In the quiet town of Ravenswood Bluff, a drunk walks amongst you. Also, a demon and their minions. A blood-curdling shriek is heard in the distance. By the time you arrive, all you find are the slain bodies of a Werewolf, a Mafia, and a Resistance. Is this just a terrible nightmare or has Blood on the Clocktower triumphed in the world of social deduction games?
Blood on the Clocktower is a social deduction game for 5 to 20 players, which works best somewhere in the median range.
In Blood on the Clocktower, all players are provided a random secret role. The available roles are determined by the edition (scenario) chosen and the number of players. All players will have special roles that fall into one of four categories. Townsfolk and Outsiders make up the good team, while Minions and Demons make up the evil team. The goal for Townsfolk and Outsiders is to find and execute the demon. The goal for the Minions and Demon is to destroy the town, leaving only the demon and one other player alive.
The game is played in rounds split into two phases: day and night. During the day phase players will talk to each other to try to gather information or attempt to fool other players with misinformation. During the night phase, many special abilities activate, and nominations and votes are cast to determine if a player will be executed. Finally, the demon player will kill one other player before the night ends.
Play continues in this cycle until one team reaches its goal. Throughout the game, most players will die, but continue to participate fully and still have one remaining vote to use in the game.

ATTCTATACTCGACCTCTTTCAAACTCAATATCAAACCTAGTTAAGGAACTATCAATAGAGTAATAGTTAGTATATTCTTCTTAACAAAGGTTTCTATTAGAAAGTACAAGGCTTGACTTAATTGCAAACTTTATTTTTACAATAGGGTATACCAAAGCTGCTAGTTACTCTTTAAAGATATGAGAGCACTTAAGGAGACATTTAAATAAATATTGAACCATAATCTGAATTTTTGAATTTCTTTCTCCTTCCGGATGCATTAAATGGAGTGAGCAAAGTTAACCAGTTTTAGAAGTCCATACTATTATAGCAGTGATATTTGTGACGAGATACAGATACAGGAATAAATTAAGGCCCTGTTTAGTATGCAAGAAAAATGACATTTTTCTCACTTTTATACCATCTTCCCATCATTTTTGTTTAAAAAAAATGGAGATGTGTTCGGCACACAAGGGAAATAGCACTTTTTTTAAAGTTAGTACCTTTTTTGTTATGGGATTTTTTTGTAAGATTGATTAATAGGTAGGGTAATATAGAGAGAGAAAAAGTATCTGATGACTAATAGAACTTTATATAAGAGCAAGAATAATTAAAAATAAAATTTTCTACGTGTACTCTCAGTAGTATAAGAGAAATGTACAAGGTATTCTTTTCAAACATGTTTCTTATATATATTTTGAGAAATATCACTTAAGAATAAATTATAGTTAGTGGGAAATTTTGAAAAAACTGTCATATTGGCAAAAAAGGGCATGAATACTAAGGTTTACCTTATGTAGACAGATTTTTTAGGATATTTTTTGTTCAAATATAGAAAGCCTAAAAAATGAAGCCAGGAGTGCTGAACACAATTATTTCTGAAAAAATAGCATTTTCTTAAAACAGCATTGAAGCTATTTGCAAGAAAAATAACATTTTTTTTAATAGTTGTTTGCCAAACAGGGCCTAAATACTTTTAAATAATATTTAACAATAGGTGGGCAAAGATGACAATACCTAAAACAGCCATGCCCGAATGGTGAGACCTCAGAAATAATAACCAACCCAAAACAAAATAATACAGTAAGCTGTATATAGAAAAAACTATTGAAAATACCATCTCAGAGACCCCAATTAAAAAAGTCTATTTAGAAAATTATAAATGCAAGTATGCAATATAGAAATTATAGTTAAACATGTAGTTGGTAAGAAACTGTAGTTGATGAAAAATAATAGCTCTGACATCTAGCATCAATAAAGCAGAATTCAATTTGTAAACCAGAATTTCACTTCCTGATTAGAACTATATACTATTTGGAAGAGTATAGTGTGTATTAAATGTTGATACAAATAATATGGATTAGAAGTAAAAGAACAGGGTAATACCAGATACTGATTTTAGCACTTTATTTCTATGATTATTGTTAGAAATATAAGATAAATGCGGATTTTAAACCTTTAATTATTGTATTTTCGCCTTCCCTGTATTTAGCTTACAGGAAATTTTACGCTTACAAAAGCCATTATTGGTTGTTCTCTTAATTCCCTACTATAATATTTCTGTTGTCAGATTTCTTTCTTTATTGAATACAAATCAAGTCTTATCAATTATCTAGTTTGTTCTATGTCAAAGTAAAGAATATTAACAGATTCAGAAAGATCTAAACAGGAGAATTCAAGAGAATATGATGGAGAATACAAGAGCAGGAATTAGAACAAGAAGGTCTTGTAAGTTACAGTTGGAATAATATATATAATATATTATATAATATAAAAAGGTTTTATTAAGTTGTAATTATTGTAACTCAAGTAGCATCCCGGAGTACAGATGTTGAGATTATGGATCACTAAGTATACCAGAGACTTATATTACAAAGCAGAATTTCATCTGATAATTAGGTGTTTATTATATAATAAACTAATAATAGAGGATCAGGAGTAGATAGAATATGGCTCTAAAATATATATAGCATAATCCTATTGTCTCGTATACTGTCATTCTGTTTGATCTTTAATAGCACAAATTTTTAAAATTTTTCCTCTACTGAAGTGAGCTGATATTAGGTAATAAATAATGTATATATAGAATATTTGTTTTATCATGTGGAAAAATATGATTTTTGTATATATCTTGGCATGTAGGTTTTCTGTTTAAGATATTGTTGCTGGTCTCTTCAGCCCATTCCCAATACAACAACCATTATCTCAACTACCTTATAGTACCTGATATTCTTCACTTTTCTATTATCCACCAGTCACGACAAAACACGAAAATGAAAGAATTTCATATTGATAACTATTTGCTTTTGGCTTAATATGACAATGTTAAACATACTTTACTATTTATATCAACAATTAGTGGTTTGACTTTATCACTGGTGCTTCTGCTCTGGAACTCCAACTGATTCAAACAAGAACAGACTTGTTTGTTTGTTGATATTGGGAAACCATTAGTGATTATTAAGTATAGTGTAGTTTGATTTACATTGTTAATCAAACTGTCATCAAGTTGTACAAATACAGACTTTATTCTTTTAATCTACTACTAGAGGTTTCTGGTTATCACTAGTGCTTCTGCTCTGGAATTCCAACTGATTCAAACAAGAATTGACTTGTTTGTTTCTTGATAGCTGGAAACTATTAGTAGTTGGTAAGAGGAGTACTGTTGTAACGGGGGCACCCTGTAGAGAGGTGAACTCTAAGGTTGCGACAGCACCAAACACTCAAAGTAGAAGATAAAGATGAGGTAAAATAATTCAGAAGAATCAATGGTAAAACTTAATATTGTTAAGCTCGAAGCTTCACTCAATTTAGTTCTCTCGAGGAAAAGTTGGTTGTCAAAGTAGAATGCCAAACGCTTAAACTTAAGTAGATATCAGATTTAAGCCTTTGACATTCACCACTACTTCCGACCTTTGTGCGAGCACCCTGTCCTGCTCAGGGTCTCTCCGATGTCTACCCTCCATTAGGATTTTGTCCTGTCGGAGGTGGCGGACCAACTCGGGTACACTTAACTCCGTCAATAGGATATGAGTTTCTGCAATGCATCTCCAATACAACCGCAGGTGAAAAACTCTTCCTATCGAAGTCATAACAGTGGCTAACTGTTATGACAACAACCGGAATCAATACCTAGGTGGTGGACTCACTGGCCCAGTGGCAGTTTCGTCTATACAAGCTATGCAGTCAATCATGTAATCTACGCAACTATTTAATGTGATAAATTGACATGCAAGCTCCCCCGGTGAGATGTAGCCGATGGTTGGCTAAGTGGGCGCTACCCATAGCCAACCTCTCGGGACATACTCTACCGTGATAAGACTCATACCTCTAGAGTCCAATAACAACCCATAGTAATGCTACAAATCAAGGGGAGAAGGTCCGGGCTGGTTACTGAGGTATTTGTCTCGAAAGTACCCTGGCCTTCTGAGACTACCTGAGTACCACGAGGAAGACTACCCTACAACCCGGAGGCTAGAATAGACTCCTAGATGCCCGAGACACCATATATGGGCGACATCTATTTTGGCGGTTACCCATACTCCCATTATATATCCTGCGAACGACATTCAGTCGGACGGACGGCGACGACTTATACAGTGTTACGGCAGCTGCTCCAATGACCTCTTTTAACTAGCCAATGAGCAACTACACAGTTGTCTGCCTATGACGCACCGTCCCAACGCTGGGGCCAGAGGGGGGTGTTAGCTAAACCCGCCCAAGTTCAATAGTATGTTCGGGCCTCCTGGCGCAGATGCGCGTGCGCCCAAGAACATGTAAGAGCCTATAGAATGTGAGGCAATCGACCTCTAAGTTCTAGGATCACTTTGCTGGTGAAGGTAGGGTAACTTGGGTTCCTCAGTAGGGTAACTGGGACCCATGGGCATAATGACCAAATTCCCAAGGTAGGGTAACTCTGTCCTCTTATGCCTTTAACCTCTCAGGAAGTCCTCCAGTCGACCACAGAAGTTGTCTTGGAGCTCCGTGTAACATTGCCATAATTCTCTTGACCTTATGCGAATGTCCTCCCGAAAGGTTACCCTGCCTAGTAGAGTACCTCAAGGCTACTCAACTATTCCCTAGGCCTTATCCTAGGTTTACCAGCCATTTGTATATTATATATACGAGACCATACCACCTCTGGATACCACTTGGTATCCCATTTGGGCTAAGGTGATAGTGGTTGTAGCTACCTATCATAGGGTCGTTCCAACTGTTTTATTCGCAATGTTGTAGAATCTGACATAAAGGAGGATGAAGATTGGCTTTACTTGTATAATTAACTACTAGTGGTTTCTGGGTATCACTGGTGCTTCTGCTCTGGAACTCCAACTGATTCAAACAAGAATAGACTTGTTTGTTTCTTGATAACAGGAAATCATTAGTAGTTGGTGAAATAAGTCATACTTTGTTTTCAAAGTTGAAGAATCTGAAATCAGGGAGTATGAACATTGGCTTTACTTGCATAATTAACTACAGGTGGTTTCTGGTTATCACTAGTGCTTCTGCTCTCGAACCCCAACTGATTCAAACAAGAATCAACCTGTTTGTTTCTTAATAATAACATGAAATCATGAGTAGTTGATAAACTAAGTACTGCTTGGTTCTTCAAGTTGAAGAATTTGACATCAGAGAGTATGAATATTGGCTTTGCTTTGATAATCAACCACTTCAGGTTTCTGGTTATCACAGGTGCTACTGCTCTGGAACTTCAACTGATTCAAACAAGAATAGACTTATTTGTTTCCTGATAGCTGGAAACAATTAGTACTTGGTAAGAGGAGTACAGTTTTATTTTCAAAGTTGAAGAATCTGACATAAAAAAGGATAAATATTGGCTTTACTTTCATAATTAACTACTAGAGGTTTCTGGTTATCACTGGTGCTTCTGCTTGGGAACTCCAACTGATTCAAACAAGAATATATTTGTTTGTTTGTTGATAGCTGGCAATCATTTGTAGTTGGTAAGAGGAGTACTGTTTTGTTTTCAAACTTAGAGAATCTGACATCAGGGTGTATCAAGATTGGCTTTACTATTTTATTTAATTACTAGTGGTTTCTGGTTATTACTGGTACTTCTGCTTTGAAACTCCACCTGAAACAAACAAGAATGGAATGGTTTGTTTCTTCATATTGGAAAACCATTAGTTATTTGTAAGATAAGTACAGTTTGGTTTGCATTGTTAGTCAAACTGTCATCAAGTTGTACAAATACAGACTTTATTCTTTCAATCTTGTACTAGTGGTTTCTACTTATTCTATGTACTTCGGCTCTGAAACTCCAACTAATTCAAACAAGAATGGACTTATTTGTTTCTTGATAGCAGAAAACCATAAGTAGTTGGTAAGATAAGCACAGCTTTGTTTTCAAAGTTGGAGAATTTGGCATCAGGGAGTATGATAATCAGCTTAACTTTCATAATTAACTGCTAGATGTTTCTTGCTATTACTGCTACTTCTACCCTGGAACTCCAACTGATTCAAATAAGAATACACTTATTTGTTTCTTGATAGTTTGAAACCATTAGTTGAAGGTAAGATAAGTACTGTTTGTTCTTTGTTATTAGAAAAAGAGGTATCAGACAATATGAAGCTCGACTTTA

The game is managed by a storyteller who will be the main source of new information entering the game. If a player’s role gives a player information, that information will come from the storyteller. However, there are game effects that can alter the accuracy of the information a player receives. If a player is drunk, they think they have a special role/power, but in reality, the storyteller can give them false information. If a player is poisoned, their ability no longer works and the storyteller can give them false information. It is the job of the storyteller to create a well-balanced game that keeps both teams engaged. Their goal is to keep everyone engaged and entertained, hence the name, storyteller.
If you’ve played a social deduction game like Werewolf, Mafia, or The Resistance, then this concept may not sound super original. To be honest, it’s not. Blood on the Clocktower does, however, add quite a bit to those games. There’s a wide variety of character roles, various scenarios, an evolving influx of information, no player elimination, and statuses like drunk or poisoned that gum up the works.
Let’s talk about those extra layers. Instead of almost everyone having the same role (generic good person, generic bad person, etc…), every single player has a unique role and power to go along with it. There are 72 different roles available across the 3 editions in the base game.
In other games of this ilk, I’m often bummed out if I’m not one of the special roles. This game works around that. Additionally, the variety of roles ensures that every game will feel totally different. Just having a couple of different roles in a game creates totally new interactions.